NPR Refuses to Correct Misreport on SCOTUS, Even After Judges Give Serious Refusal

Despite claims from three Supreme Court justices that their report claiming dissent is stalking Supreme Court chambers on the subject of masks is false, National Public Radio asserts that it is true and that the judge is, therefore, false.

Initial report from NPR, yes since edited, claiming that Liberal Justice Sonia Sotomayor declined to participate in public sessions because Conservative Judge Neil Gorsuch was not wearing a mask and Chief Justice John Roberts had “in some way required other judges to wear masks.”

Then, Sotomayor and Gorsuch issued a joint statement tried to set the record right away.

“Reporting that Justice Sotomayor asked Justice Gorsuch to wear a mask surprised us. It’s wrong. Although we may sometimes disagree on the law, we are warm colleagues and friends,” the statement said.

Then came a statement from Roberts.


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“I am not asking Justice Gorsuch or any other Justice to wear a mask on the bench,” it said, according to Articles washington.

Sotomayor, the Post noted, has a personal reason to fear the coronavirus because she was diagnosed with diabetes as a child.

Although all of the judges are vaccinated and given boosters, Sotomayor remains reticent about any activity that could put her at risk, the Post reported.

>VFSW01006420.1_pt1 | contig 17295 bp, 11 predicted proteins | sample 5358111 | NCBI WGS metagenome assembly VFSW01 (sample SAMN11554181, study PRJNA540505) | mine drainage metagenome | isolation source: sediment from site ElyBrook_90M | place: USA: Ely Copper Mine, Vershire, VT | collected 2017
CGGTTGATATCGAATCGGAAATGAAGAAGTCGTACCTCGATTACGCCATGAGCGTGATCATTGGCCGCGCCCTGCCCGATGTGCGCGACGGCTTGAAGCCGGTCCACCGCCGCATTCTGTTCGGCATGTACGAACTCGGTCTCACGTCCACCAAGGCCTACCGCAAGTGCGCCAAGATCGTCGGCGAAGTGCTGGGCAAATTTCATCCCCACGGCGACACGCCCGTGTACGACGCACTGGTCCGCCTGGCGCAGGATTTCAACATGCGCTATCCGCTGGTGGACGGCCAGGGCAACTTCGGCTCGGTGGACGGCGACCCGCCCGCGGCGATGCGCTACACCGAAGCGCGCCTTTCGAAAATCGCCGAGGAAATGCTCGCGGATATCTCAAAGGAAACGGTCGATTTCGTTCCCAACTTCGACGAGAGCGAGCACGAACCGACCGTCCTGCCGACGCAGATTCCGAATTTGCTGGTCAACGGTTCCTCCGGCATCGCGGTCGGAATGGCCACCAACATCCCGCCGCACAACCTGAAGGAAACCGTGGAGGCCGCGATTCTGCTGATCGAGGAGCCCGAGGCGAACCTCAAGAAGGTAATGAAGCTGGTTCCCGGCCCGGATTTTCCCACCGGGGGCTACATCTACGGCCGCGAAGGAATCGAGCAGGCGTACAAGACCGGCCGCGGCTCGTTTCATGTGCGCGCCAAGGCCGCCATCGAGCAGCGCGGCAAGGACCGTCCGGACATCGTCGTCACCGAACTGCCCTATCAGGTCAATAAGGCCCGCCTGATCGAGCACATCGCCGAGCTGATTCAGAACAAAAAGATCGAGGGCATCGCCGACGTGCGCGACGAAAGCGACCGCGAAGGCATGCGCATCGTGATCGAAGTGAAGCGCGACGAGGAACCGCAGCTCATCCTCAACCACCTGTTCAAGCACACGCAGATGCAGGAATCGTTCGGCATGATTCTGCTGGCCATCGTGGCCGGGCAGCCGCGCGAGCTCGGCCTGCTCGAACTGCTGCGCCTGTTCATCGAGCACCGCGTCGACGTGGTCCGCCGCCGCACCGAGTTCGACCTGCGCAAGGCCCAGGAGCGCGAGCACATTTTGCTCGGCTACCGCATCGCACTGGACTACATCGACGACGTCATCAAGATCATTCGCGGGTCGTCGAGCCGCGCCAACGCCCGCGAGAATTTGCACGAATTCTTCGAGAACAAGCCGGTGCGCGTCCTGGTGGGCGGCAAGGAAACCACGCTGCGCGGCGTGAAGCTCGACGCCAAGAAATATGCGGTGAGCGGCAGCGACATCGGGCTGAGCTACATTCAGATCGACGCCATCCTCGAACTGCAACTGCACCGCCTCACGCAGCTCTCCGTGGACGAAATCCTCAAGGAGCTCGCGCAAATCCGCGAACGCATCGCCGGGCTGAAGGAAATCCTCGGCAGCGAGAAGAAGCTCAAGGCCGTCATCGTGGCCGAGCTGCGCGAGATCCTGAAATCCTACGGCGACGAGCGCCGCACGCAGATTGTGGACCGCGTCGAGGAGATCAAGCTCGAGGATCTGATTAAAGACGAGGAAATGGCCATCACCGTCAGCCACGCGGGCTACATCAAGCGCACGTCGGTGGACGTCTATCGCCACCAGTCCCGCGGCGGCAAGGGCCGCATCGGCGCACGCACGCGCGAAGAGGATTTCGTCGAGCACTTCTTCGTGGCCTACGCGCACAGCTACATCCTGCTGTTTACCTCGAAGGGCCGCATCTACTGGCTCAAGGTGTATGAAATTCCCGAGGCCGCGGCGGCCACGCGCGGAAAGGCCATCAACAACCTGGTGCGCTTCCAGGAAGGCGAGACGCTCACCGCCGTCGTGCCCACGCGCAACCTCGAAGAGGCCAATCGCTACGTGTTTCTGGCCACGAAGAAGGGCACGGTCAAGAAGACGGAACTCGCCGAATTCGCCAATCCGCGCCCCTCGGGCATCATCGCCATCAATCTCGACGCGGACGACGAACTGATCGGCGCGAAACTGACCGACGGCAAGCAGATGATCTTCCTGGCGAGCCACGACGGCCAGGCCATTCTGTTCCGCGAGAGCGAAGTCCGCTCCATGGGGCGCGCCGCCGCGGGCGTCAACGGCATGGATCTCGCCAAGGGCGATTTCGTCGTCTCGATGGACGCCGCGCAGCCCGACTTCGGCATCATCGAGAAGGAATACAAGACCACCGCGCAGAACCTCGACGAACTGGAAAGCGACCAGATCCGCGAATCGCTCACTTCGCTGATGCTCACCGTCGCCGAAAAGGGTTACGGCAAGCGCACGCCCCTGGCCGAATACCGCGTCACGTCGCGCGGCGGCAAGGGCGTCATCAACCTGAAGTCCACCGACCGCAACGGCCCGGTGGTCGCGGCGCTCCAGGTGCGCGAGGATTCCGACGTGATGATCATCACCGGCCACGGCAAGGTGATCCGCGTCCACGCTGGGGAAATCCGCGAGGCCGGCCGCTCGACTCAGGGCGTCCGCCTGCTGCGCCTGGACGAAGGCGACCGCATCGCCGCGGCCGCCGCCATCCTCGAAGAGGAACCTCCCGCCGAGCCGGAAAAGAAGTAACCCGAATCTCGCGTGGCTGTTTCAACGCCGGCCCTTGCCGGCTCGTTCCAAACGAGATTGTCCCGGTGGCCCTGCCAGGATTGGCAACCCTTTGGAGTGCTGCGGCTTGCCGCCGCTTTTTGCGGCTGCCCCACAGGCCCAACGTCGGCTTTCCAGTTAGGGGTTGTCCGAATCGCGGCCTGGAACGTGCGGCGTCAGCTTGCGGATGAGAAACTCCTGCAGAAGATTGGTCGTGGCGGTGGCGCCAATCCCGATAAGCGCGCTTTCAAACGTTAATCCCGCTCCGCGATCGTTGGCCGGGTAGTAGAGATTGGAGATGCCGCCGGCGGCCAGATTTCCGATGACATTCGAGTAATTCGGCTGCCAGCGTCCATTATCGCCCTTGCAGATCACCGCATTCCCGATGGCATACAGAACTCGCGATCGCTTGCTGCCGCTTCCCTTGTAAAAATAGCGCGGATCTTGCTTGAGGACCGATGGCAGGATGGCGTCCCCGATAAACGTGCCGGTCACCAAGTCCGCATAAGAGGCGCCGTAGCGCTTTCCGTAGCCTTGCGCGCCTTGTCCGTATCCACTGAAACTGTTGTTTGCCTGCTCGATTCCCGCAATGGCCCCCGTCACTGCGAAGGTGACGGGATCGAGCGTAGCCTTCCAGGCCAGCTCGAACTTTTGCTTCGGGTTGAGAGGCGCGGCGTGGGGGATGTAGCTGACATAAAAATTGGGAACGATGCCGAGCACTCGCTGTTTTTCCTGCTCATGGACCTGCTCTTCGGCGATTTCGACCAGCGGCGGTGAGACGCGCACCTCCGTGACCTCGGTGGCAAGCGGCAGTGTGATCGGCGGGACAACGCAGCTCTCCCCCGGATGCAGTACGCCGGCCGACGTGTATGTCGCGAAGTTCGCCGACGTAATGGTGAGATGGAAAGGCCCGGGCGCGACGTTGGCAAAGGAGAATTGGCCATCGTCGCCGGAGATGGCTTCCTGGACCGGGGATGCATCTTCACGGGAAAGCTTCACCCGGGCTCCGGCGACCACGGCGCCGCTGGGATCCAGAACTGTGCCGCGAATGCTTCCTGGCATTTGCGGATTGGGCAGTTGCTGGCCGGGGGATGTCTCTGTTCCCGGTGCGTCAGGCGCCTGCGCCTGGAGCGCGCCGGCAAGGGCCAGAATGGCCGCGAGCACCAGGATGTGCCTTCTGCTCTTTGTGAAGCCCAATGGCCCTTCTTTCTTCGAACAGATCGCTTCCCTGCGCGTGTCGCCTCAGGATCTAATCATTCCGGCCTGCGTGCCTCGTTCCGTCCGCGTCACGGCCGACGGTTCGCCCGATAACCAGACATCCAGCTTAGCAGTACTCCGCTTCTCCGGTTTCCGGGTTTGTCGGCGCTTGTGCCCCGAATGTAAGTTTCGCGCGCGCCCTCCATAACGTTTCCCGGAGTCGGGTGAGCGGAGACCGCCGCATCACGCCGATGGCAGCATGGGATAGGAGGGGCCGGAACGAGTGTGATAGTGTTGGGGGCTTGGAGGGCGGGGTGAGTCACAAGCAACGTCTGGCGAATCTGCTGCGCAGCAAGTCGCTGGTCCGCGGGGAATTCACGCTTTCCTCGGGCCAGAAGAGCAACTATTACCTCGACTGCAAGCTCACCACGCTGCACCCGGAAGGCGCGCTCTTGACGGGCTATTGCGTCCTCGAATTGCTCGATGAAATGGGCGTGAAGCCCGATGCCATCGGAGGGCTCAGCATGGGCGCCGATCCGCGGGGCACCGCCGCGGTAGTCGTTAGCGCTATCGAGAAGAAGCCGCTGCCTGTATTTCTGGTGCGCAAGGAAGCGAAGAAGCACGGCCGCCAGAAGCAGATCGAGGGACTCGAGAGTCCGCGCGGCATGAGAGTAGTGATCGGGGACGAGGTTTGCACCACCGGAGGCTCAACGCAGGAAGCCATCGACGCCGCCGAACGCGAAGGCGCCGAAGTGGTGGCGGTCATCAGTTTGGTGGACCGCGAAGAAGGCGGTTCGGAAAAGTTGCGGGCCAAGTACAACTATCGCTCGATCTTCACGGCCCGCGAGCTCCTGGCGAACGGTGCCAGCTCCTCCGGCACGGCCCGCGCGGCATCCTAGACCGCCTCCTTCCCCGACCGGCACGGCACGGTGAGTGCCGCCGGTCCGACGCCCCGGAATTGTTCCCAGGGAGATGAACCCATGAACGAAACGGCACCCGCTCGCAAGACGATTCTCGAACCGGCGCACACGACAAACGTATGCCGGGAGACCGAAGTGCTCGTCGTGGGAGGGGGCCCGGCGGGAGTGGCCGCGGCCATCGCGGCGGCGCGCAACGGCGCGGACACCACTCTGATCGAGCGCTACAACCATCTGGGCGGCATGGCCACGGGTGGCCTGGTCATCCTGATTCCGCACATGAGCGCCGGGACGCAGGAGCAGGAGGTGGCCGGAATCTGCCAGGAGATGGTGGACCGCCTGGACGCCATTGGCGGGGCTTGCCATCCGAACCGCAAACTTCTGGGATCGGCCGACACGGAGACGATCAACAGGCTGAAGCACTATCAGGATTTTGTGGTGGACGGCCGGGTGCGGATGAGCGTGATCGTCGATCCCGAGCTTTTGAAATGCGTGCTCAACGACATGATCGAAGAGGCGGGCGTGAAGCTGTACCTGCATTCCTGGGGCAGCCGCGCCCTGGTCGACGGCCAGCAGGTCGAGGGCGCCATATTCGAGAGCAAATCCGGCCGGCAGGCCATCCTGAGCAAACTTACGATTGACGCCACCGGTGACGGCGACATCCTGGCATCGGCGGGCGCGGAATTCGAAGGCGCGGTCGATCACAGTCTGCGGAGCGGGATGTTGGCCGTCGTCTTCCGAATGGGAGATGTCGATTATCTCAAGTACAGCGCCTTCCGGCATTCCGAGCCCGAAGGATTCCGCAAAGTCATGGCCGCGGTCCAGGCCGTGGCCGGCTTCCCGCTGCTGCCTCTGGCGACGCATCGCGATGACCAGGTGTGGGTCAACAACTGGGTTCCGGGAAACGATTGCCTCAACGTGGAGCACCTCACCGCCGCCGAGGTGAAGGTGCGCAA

Faced with judges saying what NPR reported was false, NPR’s Kelly McBride gave discourse about why the report is “solid” in its reporting even if there is a misleading choice of words using the word “asked”.

NPR legal affairs reporter Nina Totenberg is hiding in the wording that Roberts “in some form” asked judges to wear masks. In a later interview on NPR’s “All Things Considered,” she admitted she would reduce that by changing the word “asked” to “recommended.”

Totenberg was asked how Roberts came up with that proposal.

“If I knew exactly how he conveyed this, I would say it. Instead, I say ‘in some form,’ she said.

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Totenberg said her sources, who were not named, made it clear in their accounts that Roberts wanted the judges wearing a mask for the sake of Sotomayor.

“The discrepancy between the story and Chief Justice Roberts’ statement concerns many of the listeners and NPR readers who wrote to us,” McBride wrote.

Then she made a big leap.

“No one challenges the broader focus of Totenberg’s origin story, which asserts that judges generally don’t get along. The controversy over the anecdotal lead, which was used for illustration, overwhelms the story’s untestable premise,” wrote McBride.

She then delivered her verdict: “Improving clarity in the choice of verbs that describe the inner workings of the court would resolve that dilemma.”

But the statement from Sotomayor and Gorsuch seems to believe in what McBride calls the “untestable premise.”


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“Although we may occasionally disagree on the law, we are warm colleagues and friends,” the statement said.

That’s almost the opposite of “not getting along”.

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https://www.westernjournal.com/npr-refuses-correct-flawed-reporting-scotus-even-justices-issue-stark-denials/ NPR Refuses to Correct Misreport on SCOTUS, Even After Judges Give Serious Refusal


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